I’ve written articles on the constitutionality of car and vehicle stops in the context of drug and DUI charges but haven’t devoted enough attention to pedestrian stops. Police stop persons walking down the street as often, if not more often, than motor vehicles and so this issue is important. If you’re a frequent reader of my blog, you understand that police need probable cause to arrest someone for a crime but prior to that arrest an investigative detention (stop) often occurs.
During this stop police begin an investigation that helps form the basis for probable cause to arrest. The basis for this stop, however, is extremely important because without a sufficient basis, the search and seizure of the suspect will be deemed illegal. Any evidence found as the result of an illegal search and seizure is inadmissible and therefore can’t be used as evidence against someone during a prosecution. Police stops often occur after an officer observes a suspect who he believes is involved in criminal activity based on his experience and training.
In addition to these instances, police are also permitted to stop a person if they believe that the individual is carrying some type of contraband (i.e.: a gun- bulge). Further, after the stop police may frisk someone to confirm that the person isn’t a threat to the officer’s safety. This is known as a “Terry Stop.” While police need probable cause to arrest someone and search their belongings, they only need reasonable suspicion for an investigative stop (detention).
It is important to keep in mind, however, that a police stop is only constitutionally permissible if the police officer can articulate a reasonable basis for his belief that some type of crime was occurring prior to the stop. For instance, if police simply observe unusual movements or some type of awkwardness, Pennsylvania Courts have found that this isn’t enough to establish reasonable suspicion for a police stop.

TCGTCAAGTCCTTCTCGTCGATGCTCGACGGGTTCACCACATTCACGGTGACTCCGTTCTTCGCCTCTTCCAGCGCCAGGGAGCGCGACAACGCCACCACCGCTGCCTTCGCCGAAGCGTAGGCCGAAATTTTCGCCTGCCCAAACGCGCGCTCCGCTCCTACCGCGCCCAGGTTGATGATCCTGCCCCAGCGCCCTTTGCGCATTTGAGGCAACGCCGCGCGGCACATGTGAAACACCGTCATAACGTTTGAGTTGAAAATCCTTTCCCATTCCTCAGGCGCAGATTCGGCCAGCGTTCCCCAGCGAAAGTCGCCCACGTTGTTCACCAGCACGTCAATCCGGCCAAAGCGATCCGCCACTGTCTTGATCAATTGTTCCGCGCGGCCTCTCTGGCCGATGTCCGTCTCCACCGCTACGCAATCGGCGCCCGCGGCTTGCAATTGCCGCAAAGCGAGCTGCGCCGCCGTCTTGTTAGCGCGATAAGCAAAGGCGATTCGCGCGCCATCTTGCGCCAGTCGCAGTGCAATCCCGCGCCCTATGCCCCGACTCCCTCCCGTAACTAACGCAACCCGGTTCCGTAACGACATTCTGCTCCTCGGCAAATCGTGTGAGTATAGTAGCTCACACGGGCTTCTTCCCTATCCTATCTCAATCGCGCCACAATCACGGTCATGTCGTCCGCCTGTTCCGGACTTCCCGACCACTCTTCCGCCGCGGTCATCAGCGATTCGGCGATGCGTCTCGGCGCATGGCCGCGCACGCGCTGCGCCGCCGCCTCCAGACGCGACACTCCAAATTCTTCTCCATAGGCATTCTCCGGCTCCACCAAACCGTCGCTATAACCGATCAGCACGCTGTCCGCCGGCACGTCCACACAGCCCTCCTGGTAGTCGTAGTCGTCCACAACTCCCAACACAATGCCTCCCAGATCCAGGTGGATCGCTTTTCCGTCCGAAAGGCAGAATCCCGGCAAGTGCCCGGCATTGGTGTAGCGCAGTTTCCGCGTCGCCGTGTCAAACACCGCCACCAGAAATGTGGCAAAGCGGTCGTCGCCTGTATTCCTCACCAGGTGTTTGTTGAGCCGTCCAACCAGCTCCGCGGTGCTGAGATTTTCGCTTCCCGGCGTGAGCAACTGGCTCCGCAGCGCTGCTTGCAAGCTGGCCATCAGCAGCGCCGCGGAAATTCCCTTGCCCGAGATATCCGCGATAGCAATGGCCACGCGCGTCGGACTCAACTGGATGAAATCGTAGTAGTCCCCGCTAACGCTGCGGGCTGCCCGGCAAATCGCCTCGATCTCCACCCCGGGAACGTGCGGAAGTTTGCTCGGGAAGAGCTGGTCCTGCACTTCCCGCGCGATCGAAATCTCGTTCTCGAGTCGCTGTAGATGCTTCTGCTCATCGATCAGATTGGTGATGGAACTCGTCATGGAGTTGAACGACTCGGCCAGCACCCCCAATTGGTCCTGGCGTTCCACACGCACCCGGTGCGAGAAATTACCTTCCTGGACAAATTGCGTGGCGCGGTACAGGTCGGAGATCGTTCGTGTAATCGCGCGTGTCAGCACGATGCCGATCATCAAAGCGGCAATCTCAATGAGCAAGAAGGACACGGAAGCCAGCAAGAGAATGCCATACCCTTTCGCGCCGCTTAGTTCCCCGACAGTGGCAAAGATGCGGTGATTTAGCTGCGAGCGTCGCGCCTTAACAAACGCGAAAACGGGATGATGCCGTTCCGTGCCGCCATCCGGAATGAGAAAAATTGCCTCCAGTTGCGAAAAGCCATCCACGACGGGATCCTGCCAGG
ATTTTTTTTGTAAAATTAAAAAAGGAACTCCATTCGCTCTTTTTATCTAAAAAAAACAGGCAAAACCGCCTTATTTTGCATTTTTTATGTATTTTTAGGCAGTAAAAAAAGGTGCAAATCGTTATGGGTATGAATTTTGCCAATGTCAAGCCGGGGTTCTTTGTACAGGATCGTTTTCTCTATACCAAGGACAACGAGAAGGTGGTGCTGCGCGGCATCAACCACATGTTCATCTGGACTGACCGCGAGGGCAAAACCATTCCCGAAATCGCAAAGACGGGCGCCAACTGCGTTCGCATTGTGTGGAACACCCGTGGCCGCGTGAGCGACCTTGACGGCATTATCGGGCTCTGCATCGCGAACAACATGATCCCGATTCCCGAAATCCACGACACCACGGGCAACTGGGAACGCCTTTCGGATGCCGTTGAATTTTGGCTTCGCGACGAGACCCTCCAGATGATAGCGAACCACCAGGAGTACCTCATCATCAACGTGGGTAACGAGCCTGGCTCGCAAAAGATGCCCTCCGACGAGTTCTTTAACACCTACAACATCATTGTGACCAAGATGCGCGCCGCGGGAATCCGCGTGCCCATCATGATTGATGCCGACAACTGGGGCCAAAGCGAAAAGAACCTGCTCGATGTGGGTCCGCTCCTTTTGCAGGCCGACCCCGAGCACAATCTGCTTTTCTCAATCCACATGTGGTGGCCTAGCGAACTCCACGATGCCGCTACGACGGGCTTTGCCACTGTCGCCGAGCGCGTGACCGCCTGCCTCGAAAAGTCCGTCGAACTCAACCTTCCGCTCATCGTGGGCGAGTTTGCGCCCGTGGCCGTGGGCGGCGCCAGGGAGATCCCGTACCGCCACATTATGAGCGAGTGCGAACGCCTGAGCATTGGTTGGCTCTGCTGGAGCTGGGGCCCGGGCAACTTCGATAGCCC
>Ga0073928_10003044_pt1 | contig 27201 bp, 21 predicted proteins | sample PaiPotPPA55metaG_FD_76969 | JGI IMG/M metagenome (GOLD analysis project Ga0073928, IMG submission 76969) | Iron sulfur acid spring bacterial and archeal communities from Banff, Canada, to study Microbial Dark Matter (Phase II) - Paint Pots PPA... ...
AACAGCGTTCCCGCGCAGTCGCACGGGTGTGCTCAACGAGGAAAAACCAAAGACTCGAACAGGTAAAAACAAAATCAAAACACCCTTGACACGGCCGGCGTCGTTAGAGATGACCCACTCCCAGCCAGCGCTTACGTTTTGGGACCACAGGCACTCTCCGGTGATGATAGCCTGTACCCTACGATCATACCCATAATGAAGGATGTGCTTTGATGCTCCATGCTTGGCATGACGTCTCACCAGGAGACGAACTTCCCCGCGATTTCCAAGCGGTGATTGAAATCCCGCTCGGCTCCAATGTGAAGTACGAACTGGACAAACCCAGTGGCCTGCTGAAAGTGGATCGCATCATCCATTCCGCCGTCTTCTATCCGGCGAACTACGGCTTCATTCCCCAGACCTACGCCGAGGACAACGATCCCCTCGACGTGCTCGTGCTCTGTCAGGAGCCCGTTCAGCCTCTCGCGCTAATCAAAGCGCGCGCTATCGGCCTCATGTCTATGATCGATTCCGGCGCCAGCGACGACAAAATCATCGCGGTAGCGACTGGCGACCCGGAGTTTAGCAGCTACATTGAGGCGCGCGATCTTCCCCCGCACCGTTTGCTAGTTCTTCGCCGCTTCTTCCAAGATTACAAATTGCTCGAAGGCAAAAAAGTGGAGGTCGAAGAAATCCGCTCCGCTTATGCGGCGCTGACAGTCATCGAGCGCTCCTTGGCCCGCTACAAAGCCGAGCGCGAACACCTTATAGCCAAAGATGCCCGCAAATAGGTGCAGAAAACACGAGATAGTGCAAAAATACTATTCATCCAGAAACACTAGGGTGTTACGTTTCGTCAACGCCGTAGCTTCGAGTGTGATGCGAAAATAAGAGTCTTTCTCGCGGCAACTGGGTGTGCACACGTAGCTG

A person’s presence, however, in a high crime area combined with unusual movements or “hand to hand” transactions is probably enough for a stop for further investigation. Pennsylvania criminal courts will evaluate the reasonableness of a police stop based on a totality of the circumstances analysis based on the officer’s training and experience. There is no simple answer to the issue of reasonable suspicion or probable cause and every case is different.
While the Pennsylvania Supreme Court has ruled that police have probable cause to search a suspect based simply on the observation of the exchange of items in a high crime area, our Supreme Court still stressed that the prosecution must establish a “nexus” between the officer’s experience and his decision to search.
The bottom line is that reasonable suspicion to make an investigative stop is an important issue to any drug or gun case in Pennsylvania and beyond. While the test for reasonable suspicion doesn’t require as many “articulable facts” as probable cause, your criminal defense attorney must analyze this part of your criminal case. If reasonable suspicion and/or probable cause are issues, your attorney must assert your Fourth Amendment Right against illegal search and seizure through a Motion to Suppress Evidence prior to trial. If your attorney doesn’t do this you waive your Fourth Amendment Right and it can seriously jeopardize your case. If you have more questions about criminal defense strategies you should read my books and subscribe to my monthly newsletter.